story by Seth Friedermann
photos by Adrianna Favero
One of the most important words in all of fashion’s vocabulary is distinctive, a critical value that a designer’s work must possess is that it stands out, and even more so may be recognizable as only possibly having come from that designer. There are a number of easier ways to do this. Angela Missoni, Emilio Pucci, and Erdem Moralioglu have all fashioned easily identifiable designer signatures using patterns and prints. Others walk the more difficult road of employing the actual cuts and construction of the clothing as their marque’s marker. Over the past two years it seemed as if this was where Frank Tell was headed. His Fall 2008 collection held hints of promise with his radical construction, lovely play with volume, and the beginning of his tremendous work with knits, which would go on to garner him much deserved praise in the following months. Mr Tell’s next few seasons certainly reinforced this promise as his talent blossomed and he sent some of the best forward looking collections seen in N.Y.C down the runway. It was that trajectory that caused me to find his Spring Summer 2011 collection such a disappointment. The clothes felt overly simplified and watered down. Gone were the complex constructions and experimental tailoring and with them went the drama of his earlier work. To my mind, Frank Tell is not a minimalist, he is at his best when he works in layers and sharp structures. Even the brilliance of his knits was dimmed this season by having them deconstructed and threadbare.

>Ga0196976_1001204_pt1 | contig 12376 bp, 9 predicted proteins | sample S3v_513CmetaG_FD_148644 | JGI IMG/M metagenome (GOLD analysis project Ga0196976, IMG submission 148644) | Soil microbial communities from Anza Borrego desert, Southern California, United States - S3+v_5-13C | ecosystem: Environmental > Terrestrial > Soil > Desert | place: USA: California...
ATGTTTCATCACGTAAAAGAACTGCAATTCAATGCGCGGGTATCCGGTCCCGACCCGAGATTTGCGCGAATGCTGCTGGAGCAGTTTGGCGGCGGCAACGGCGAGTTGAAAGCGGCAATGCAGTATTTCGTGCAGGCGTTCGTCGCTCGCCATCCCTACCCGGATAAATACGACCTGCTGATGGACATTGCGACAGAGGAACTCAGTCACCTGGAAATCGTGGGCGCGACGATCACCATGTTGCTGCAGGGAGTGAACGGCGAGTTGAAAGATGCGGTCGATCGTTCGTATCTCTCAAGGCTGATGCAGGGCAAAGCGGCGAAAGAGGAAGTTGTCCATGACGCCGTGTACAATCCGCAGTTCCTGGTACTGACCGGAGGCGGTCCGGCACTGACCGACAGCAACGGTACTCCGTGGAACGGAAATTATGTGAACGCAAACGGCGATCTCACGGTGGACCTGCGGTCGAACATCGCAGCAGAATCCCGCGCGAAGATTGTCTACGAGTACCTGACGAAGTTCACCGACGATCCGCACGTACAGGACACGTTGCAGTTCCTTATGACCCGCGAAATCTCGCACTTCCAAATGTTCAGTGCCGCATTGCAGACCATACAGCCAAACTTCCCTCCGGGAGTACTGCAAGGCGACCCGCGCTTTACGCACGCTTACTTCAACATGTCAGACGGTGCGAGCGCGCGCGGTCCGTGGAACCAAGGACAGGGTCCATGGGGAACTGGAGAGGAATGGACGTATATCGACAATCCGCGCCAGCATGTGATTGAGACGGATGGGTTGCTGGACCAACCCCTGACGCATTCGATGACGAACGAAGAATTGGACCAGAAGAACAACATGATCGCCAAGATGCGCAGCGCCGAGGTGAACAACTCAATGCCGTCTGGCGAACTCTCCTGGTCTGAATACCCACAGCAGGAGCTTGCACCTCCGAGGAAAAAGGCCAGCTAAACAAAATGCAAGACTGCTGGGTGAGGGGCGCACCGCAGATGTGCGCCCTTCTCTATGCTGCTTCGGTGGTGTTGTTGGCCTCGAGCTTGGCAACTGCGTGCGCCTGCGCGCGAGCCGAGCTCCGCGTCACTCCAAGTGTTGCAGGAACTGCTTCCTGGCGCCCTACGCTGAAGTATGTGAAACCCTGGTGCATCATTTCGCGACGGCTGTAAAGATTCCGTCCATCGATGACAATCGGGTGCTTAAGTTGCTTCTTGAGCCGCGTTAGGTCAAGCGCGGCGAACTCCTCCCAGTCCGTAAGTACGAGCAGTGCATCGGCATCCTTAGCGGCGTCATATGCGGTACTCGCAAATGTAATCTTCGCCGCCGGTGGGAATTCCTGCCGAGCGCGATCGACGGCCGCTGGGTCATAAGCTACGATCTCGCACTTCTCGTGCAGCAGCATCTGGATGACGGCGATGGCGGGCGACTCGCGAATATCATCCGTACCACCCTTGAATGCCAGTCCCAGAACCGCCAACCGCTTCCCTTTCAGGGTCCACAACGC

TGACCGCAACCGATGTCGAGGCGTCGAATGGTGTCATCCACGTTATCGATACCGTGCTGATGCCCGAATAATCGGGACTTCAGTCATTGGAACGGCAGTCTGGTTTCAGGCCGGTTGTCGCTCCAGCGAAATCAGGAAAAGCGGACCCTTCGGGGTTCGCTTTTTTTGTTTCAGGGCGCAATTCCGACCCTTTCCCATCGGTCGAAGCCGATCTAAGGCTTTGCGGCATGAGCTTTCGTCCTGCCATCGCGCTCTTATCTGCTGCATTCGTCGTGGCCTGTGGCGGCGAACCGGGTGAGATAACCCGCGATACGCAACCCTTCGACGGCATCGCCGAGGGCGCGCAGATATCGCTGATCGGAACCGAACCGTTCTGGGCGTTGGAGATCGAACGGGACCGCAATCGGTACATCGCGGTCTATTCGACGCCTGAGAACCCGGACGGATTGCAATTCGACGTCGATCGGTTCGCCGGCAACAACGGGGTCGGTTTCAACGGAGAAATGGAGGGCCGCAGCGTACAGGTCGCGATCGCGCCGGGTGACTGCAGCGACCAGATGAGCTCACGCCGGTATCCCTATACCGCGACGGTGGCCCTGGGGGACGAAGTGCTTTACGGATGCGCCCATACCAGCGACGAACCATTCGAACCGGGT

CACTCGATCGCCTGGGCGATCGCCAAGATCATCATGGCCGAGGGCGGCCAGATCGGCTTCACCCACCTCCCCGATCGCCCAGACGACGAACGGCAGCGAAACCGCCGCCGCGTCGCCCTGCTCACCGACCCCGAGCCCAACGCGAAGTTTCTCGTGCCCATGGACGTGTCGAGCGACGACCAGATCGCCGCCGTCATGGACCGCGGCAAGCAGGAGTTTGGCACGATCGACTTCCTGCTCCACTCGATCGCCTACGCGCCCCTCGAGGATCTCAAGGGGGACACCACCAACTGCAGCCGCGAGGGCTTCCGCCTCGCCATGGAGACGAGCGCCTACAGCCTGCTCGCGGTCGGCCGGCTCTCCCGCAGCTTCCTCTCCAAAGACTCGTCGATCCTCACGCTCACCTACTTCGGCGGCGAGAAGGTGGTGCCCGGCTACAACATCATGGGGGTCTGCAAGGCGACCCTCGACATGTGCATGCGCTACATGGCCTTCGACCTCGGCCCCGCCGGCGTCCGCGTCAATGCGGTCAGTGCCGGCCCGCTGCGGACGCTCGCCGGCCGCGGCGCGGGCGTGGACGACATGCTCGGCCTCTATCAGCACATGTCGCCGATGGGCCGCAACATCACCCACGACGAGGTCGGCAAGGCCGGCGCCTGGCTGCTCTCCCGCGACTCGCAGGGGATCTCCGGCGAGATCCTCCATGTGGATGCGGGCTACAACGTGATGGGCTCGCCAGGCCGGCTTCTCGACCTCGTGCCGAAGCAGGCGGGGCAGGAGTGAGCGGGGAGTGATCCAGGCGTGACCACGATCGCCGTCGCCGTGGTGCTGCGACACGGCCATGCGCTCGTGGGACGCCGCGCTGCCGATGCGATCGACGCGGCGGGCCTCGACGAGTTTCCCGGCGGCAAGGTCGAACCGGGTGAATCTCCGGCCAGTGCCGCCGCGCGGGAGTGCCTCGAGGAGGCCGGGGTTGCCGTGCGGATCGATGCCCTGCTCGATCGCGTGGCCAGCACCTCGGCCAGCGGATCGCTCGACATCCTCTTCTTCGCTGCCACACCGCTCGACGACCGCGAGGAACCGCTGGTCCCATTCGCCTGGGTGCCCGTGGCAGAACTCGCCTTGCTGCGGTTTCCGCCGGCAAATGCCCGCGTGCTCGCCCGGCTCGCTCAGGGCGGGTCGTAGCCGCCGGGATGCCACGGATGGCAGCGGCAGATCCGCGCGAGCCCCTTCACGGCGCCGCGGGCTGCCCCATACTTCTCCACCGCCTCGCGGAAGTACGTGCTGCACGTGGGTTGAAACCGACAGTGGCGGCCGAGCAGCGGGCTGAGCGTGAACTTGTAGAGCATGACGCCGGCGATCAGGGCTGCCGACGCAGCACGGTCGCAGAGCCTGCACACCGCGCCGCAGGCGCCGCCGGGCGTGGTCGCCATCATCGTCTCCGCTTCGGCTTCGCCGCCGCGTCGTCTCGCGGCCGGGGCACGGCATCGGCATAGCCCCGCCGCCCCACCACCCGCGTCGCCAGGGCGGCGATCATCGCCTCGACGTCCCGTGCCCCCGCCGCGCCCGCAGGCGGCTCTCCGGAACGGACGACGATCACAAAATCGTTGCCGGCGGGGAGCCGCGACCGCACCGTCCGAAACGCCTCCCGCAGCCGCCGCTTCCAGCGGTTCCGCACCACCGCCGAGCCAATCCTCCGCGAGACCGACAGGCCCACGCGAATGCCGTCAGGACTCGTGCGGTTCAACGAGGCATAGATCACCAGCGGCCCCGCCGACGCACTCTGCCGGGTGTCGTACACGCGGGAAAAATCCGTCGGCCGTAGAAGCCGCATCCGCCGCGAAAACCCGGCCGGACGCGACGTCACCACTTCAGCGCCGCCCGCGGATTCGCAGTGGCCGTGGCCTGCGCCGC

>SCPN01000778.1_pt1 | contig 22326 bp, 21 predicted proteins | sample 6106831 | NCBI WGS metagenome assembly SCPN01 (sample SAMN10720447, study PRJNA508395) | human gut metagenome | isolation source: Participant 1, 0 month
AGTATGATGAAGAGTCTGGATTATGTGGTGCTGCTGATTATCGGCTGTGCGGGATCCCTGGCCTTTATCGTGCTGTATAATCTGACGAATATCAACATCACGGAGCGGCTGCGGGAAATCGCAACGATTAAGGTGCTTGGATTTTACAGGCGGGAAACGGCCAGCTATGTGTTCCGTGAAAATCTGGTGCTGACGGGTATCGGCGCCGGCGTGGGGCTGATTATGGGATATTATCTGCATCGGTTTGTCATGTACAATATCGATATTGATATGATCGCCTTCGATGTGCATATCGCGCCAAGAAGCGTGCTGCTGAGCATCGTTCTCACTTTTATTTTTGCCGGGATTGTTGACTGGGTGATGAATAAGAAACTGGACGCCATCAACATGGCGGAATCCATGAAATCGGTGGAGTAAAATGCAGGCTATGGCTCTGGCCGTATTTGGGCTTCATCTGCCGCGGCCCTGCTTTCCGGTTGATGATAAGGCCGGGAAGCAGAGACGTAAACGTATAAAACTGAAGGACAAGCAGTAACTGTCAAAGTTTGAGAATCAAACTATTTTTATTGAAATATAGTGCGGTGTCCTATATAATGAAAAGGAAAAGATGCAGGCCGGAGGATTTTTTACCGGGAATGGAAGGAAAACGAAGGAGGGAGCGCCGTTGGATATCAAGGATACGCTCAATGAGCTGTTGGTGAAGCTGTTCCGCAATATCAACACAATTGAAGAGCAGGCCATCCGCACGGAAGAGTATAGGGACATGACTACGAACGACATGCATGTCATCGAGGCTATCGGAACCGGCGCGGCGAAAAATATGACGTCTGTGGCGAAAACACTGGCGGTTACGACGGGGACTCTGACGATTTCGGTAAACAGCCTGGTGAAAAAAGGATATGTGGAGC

This is not the first time a rising young talent has sent a collection down the runway that felt as if he or she had “tried” to make the clothing more “accessible”. Every time I’ve seen it, it’s been painful and it hasn’t worked. I’m not sure if that was what was in Frank Tell’s mind this season, or if it was just that he wanted to have a turn at stripped down and minimal art, but in any event it didn’t work. Even the narrow silhouettes and skinny trousers seemed out of place. But ultimately it was the lack of distinction that was most palpable of all. A case in point was a black leather four zipper pocket jacket, it simply could have come from anybody. I am sure it was much better constructed and fitted than something one could find on an average rack but as for style and look it could have come from Zara. Frank Tell has an enormous amount of talent and a visionary imagination and I am very hopeful that his Fall Winter 2011 collection will again continue the upward climb that had been such a joy to observe over the past few years.